The summer of 2020 is all about TikTok. How can beauty make the most of it?

As the coronavirus pandemic forced Britain to become a staycation nation, Cosmetics Business investigates how TikTok is set to become the beauty industry's social destination of choice

Illustration edit via Cosmetics Business

Deciem debuted its AHA 30% + BHA 2% Peeling Solution in 2017, but it wasn't until the worldwide launch of TikTok, one year later, that the face mask became an online sensation. A teenager inadvertently earned the maker of The Ordinary a 426% sales spike after a TikTok video she shared using the product went viral.

The visually striking blood-red mask was bought by 100,000 users in the six days after acne-sufferer Kaelyn White posted a video to the social media platform revealing her results.

Popular among Gen Z (under-24s) since its inception, TikTok was founded by Chinese technology firm ByteDance in 2016 and has become the star social media app of 2020, as millennial consumers turned to escapism during the coronavirus pandemic.

This year, tech analyst Sensor Tower reported that TikTok reached the two billion download mark accumulating more than 315 million installs in Q1 as its users diversified and consumers looked for new ways to pass the time, shop and connect. The playful app – content ranges from viral dance challenges and carving watermelons to Harry Styles and quickchange make-up looks – is the third most downloaded app, surpassing Instagram and Facebook.



As consumers flock to TikTok to get their kicks during what is likely to be for many, a holiday-free summer, beauty brands are hoping to cash in. To cater for the forecasted surge of advertisers, in June the app debuted its marketing platform TikTok For Business that allows brands to collaborate with influencers and develop bespoke content.

"TikTok is a hive of fun, creativity and authenticity, so any beauty brand looking at TikTok – whether to dip their toe or dive straight in – needs to understand that first and foremost," explains Anastasia Nicholl, Beauty Lead, Global Business Solutions of TikTok to Cosmetics Business.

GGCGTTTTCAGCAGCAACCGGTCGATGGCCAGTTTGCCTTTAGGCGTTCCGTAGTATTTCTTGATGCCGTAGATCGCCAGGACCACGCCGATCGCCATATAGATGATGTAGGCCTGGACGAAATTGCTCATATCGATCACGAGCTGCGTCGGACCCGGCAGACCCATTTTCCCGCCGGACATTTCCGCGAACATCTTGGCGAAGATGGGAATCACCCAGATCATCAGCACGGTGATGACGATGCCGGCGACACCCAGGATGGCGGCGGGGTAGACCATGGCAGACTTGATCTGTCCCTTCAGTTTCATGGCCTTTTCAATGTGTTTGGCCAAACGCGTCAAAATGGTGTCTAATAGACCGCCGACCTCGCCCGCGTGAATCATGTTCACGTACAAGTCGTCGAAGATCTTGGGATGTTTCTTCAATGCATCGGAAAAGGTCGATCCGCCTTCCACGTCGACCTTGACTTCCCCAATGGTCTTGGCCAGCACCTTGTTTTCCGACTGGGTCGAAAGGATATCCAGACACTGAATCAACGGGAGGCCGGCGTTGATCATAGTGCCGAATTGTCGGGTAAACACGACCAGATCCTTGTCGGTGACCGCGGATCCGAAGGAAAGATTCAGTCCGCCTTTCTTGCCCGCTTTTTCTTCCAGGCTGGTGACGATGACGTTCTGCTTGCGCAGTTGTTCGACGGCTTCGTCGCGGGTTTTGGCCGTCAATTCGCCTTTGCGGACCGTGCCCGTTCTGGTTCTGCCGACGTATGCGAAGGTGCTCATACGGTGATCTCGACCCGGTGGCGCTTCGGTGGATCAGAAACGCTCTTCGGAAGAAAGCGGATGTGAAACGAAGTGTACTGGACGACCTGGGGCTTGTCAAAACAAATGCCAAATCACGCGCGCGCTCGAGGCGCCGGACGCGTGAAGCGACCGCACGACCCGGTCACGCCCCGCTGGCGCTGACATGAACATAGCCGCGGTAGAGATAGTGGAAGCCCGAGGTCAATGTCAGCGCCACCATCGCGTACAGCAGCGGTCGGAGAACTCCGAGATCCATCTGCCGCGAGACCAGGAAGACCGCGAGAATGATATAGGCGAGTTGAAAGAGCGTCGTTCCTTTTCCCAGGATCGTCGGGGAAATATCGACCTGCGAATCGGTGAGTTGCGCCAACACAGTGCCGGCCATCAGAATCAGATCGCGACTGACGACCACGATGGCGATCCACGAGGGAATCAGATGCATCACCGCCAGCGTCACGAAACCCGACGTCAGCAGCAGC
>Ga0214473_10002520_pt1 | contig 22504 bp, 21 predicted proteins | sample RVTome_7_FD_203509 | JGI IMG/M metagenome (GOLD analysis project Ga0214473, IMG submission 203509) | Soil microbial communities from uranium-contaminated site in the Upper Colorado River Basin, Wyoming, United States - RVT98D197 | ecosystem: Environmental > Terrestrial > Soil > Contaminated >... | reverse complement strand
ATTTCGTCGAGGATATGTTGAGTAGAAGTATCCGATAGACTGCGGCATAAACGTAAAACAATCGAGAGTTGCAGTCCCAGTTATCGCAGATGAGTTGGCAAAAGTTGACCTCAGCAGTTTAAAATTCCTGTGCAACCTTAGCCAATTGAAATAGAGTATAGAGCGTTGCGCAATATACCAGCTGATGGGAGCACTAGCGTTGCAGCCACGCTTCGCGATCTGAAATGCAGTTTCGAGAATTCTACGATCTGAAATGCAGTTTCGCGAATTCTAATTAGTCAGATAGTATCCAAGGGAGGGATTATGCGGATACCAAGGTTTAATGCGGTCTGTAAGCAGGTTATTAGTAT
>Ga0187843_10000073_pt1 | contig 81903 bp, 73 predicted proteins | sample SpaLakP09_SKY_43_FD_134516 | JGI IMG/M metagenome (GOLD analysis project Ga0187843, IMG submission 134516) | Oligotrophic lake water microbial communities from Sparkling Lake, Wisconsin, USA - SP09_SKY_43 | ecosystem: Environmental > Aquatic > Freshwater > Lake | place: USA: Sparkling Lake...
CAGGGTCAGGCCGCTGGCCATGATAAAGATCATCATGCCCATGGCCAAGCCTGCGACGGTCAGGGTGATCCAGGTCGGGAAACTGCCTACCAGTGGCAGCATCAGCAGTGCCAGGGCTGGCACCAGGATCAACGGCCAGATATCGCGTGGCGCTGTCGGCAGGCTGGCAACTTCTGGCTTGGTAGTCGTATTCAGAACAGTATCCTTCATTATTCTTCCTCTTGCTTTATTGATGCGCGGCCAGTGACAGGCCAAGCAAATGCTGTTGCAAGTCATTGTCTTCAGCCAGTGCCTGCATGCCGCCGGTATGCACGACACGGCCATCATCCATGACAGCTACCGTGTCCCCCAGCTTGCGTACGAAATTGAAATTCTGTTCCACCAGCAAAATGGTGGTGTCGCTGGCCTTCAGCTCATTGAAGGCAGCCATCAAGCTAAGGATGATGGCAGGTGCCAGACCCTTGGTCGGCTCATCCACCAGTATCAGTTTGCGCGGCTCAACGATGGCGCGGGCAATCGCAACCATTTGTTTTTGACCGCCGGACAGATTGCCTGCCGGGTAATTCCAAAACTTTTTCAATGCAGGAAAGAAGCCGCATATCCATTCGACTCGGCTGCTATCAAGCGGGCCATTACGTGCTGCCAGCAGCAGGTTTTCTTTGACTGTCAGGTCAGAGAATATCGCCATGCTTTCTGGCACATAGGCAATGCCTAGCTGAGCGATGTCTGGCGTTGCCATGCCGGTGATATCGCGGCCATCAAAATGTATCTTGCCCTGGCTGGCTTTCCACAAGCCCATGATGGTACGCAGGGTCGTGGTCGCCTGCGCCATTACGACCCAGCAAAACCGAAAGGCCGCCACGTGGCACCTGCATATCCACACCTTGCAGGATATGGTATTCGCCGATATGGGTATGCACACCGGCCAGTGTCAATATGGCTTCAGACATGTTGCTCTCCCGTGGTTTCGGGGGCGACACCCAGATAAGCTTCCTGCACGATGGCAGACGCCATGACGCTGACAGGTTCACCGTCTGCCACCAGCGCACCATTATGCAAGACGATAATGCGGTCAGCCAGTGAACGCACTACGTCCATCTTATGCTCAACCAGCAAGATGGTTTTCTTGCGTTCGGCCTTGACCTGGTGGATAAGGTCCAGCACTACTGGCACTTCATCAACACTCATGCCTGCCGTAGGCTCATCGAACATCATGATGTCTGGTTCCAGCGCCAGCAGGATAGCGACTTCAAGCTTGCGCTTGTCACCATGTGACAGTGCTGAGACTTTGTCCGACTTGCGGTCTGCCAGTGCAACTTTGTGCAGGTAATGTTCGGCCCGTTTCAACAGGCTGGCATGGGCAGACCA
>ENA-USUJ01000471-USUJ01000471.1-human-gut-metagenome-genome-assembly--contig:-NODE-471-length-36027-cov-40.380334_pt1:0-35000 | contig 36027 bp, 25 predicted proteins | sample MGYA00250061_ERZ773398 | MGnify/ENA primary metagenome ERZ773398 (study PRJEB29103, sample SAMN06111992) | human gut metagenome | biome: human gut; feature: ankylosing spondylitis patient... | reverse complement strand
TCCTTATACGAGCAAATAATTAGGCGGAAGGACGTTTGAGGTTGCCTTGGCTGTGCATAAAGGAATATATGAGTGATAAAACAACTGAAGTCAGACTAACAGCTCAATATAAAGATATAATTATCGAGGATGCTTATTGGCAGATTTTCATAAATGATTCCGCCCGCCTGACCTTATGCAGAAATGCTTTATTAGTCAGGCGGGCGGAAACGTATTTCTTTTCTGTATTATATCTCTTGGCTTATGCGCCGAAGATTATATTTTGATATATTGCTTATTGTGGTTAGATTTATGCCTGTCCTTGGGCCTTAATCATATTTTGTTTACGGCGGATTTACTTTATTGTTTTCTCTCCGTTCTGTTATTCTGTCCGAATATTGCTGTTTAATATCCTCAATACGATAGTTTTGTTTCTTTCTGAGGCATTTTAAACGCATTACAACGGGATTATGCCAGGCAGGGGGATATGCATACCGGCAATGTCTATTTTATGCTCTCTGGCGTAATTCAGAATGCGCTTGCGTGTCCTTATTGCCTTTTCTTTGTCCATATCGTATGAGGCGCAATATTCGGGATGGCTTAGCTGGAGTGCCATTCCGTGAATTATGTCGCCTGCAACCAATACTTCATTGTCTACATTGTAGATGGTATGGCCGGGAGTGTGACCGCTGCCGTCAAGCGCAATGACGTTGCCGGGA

"The beauty community on TikTok loves everything from tips and tutorials through to beauty inspiration with a unique spin that showcases an individuals' creativity and individualism.

"There is huge diversity of content and people can move through their feed quickly, which in turn means that the best strategy for beauty brands is to be authentic and focus on original content that feels native to TikTok."

Images via TikTok/BeautyBay, Deciem, Clear Start

Rehashing content from Instagram is not enough on TikTok as Dionne Lois Cullen, Deciem's VP of Brand, experienced when the company launched its active account in February.

"We repurposed some videos from the Deciem Instagram which were not so well received on TikTok, with some users saying 'you don't need to make ads because we love your brand already'," she says.

"The manicured nature of the content wasn't appropriate for the platform. Now the majority of our TikTok content is created by our team on iPhone."

On Instagram, to gain any traction, content should focus on high production imagery that ties in with an aspirational curated feed. Brands are also urged to spend a lot of money with the platform to gain visibility. Whereas popular content on TikTok is less about looking polished and instead on how enthusiastically the user is partaking in a trending challenge.

According to Florence Adepoju, Head of Retail Partnerships for Gen Z marketing agency FanBytes, brands need to remember that TikTok is an equaliser – a video by a little known brand has as much chance of going viral as a Kardashian.

"TikTok is so relatable, because there is no barrier. Anyone can come on the platform and create the most engaging content, because you don't need a lot to make it happen," she says.

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YouTubers have proven particularly popular on TikTok

"A huge proportion [of Gen Z users] are making content from their parents home, in their bedrooms and bathrooms. From a brand's perspective, it's almost like being a child again on the playground, you see people doing some fun stuff in the corner and you just go over to them and start playing. There is no expectation."

This carefree attitude to TikTok has led to British retailer Beauty Bay adjusting its social media strategy, forcing the marketing team to prioritise impulsive posts.

"There are no real rules on TikTok," says Jessica Kuka, Head of Brand at Beauty Bay. "Everyday is different on TikTok with new challenges and trends so you have to be reactive – we create content in the moment rather than scheduling ahead like we would with other platforms.